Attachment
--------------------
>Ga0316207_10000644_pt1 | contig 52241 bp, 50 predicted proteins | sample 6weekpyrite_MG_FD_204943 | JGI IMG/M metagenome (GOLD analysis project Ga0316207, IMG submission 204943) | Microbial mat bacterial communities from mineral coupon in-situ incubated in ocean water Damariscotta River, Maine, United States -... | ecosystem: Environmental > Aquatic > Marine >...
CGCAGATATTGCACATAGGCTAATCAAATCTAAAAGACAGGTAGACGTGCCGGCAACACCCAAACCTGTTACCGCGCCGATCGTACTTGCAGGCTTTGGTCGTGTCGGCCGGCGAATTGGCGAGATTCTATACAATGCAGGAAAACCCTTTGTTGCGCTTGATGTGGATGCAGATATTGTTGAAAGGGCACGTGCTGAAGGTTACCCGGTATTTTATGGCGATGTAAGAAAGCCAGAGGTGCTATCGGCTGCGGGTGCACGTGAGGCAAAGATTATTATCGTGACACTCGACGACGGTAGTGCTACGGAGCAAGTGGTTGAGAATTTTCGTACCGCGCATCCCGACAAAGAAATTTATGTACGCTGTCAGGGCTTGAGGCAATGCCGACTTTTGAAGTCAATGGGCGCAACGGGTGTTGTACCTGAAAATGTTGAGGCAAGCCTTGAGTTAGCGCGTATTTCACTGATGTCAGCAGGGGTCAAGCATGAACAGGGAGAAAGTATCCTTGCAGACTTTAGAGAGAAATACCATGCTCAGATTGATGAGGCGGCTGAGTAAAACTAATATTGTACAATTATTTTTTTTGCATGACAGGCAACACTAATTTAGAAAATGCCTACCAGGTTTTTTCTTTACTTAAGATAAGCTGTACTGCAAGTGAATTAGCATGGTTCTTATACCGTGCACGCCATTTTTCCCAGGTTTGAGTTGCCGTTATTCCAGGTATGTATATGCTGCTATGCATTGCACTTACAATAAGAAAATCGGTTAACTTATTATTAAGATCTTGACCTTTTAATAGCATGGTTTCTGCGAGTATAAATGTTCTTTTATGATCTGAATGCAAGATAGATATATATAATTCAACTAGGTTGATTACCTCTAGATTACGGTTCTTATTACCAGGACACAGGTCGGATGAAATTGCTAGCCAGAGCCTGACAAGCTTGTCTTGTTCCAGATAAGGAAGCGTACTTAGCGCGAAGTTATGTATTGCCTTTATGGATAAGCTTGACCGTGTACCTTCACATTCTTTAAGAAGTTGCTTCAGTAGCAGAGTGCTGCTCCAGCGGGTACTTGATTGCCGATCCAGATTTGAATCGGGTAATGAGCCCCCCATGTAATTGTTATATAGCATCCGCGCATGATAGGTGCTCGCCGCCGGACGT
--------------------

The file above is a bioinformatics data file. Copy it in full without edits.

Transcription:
>Ga0316207_10000644_pt1 | contig 52241 bp, 50 predicted proteins | sample 6weekpyrite_MG_FD_204943 | JGI IMG/M metagenome (GOLD analysis project Ga0316207, IMG submission 204943) | Microbial mat bacterial communities from mineral coupon in-situ incubated in ocean water Damariscotta River, Maine, United States -... | ecosystem: Environmental > Aquatic > Marine >...
CGCAGATATTGCACATAGGCTAATCAAATCTAAAAGACAGGTAGACGTGCCGGCAACACCCAAACCTGTTACCGCGCCGATCGTACTTGCAGGCTTTGGTCGTGTCGGCCGGCGAATTGGCGAGATTCTATACAATGCAGGAAAACCCTTTGTTGCGCTTGATGTGGATGCAGATATTGTTGAAAGGGCACGTGCTGAAGGTTACCCGGTATTTTATGGCGATGTAAGAAAGCCAGAGGTGCTATCGGCTGCGGGTGCACGTGAGGCAAAGATTATTATCGTGACACTCGACGACGGTAGTGCTACGGAGCAAGTGGTTGAGAATTTTCGTACCGCGCATCCCGACAAAGAAATTTATGTACGCTGTCAGGGCTTGAGGCAATGCCGACTTTTGAAGTCAATGGGCGCAACGGGTGTTGTACCTGAAAATGTTGAGGCAAGCCTTGAGTTAGCGCGTATTTCACTGATGTCAGCAGGGGTCAAGCATGAACAGGGAGAAAGTATCCTTGCAGACTTTAGAGAGAAATACCATGCTCAGATTGATGAGGCGGCTGAGTAAAACTAATATTGTACAATTATTTTTTTTGCATGACAGGCAACACTAATTTAGAAAATGCCTACCAGGTTTTTTCTTTACTTAAGATAAGCTGTACTGCAAGTGAATTAGCATGGTTCTTATACCGTGCACGCCATTTTTCCCAGGTTTGAGTTGCCGTTATTCCAGGTATGTATATGCTGCTATGCATTGCACTTACAATAAGAAAATCGGTTAACTTATTATTAAGATCTTGACCTTTTAATAGCATGGTTTCTGCGAGTATAAATGTTCTTTTATGATCTGAATGCAAGATAGATATATATAATTCAACTAGGTTGATTACCTCTAGATTACGGTTCTTATTACCAGGACACAGGTCGGATGAAATTGCTAGCCAGAGCCTGACAAGCTTGTCTTGTTCCAGATAAGGAAGCGTACTTAGCGCGAAGTTATGTATTGCCTTTATGGATAAGCTTGACCGTGTACCTTCACATTCTTTAAGAAGTTGCTTCAGTAGCAGAGTGCTGCTCCAGCGGGTACTTGATTGCCGATCCAGATTTGAATCGGGTAATGAGCCCCCCATGTAATTGTTATATAGCATCCGCGCATGATAGGTGCTCGCCGCCGGACGT